Saturday, November 3, 2012

Sepia Saturday: A Modern Day Edward S. Curtis

In my somewhat-sporadic Sepia Saturday posts,
I’ve sometimes featured images of Native Americans
by Edward S. Curtis, taken a century ago.

Edward S. Curtis Photograph of Si Wa Wata Wa, Zuni tribe -
from the Edward S. Curtis Collection, Library of Congress

He was funded by J.P. Morgan, a wealthy industrialist,
to photograph indigenous peoples before
their way of life was lost forever.

Photograph of Buffalo Dancers - from the Edward S. Curtis Collection, Library of Congress

Now, a young photographer named Matika Wilbur,
a member of the Swinomish and Tulalip tribes

Hand-tinted Matika Wilbur image from her website

of coastal Washington, is setting off
on a 3-year venture to create images of tribal peoples
from each of the 564 federally-enrolled tribes.

Her work is superb and explores the poignant topic
of what it means to be “Indian.”

Unlike Curtis, she doesn't have a wealthy industrialist bankrolling her.
She's cobbling together moneys from individual donors and various grants.

I helped her reach her seed money goal on Kickstarter,
But if you’re interested in helping her realize her vision,
Please visit her website and contact her.


Anonymous said...

What beautiful face on the first picture! Very impressive!

Kathy said...

Beautiful photographs! I'm glad to know that Mr. Chase used some of his money for this worthy project - and good to learn about Ms. Wilbur's project.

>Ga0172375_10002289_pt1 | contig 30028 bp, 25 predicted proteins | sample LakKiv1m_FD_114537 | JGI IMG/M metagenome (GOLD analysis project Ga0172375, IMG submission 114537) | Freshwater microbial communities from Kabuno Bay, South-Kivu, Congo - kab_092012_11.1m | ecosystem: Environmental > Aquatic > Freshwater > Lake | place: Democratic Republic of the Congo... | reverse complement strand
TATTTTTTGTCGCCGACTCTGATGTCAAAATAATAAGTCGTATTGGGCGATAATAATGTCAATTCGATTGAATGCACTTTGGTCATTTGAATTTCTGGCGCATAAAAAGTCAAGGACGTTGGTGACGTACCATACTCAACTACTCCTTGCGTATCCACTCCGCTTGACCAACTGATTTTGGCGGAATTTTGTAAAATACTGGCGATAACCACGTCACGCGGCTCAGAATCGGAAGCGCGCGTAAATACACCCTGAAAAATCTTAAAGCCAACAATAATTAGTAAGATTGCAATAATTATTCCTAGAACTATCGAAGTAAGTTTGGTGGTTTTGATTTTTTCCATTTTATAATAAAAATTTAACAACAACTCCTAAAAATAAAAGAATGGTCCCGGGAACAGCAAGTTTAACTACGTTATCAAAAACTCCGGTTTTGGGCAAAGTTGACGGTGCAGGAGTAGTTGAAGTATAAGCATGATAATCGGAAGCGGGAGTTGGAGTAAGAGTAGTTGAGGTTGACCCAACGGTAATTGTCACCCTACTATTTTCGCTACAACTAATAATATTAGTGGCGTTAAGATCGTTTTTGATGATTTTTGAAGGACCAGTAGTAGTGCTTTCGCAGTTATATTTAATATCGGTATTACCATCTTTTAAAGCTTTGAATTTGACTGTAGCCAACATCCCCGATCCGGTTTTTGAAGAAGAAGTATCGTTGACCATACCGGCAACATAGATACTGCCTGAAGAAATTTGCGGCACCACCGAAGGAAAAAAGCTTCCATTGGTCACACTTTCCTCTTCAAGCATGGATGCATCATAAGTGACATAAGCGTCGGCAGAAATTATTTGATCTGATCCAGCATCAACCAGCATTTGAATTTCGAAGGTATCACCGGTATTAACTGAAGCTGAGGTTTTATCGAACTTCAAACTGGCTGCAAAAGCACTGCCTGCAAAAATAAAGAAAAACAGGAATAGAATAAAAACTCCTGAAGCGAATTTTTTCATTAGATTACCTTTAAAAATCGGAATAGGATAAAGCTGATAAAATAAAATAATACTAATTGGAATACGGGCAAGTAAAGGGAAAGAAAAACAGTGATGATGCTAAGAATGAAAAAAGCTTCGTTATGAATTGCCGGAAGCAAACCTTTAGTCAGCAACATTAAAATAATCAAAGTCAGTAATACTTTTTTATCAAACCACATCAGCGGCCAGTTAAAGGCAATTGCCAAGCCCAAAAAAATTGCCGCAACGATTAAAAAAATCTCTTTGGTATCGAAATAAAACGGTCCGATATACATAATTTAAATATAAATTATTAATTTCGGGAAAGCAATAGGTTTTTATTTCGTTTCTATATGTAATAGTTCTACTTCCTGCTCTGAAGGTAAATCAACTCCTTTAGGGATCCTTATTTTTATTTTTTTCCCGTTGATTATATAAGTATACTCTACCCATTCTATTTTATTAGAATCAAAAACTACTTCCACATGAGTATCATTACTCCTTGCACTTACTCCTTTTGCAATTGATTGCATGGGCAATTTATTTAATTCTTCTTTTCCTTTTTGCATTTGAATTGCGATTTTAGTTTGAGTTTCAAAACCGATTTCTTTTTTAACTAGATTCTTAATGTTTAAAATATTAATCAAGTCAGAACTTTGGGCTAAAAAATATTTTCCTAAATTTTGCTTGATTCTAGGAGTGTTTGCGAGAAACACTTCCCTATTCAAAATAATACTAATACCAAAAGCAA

Karen S. said...

How interesting! Excellent photos too, and the name dropping of Morgan has been in lots of my research lately...amazing times they were then as yet today they are-in so many other avenues, right!

Bob Scotney said...

A beautiful young lady and very photogenic. Hope she succeeds with her photography.

Helen Bauch McHargue said...

The Kickstarted concept is so great. I love just thumbing through all the projects to see the amazing creativity and energy amassed there. What an admirable goal she has..I'll visit her project.

L. D. Burgus said...

It will be an interesting project for her to do. The recording of history of people through photographs no matter what century is an important thing to do.

Jana Last said...

Wonderful photography!

Wendy said...

Sounds like a very worthwhile project.

Postcardy said...

The Indian project sounds interesting. I didn't know there were that many different tribes.

Rob From Amersfoort said...

564 tribes, that's a lot! I hope every photo turns out like the one shown.

Tattered and Lost said...

How blessed are we to have the work Curtis did?

Her work is quite wonderful. I hope people click on the "We Are One People" link and not stop on her more commercial work.

She'll have her work cut out for her in California alone because we have over 100 recognized nations. At one time I believe there were over 500.

Kat Mortensen said...

The images are stunning. I'm sure her work will be successful.

Teresa Wilson Rogers said...

I love Edward Curtis's Native American photography. I have a book at home I picked up at a used book store of photos taken in the early 20th century of Native Americans by a monk, I believe, I can't remember his name, but the work was wonderful as well.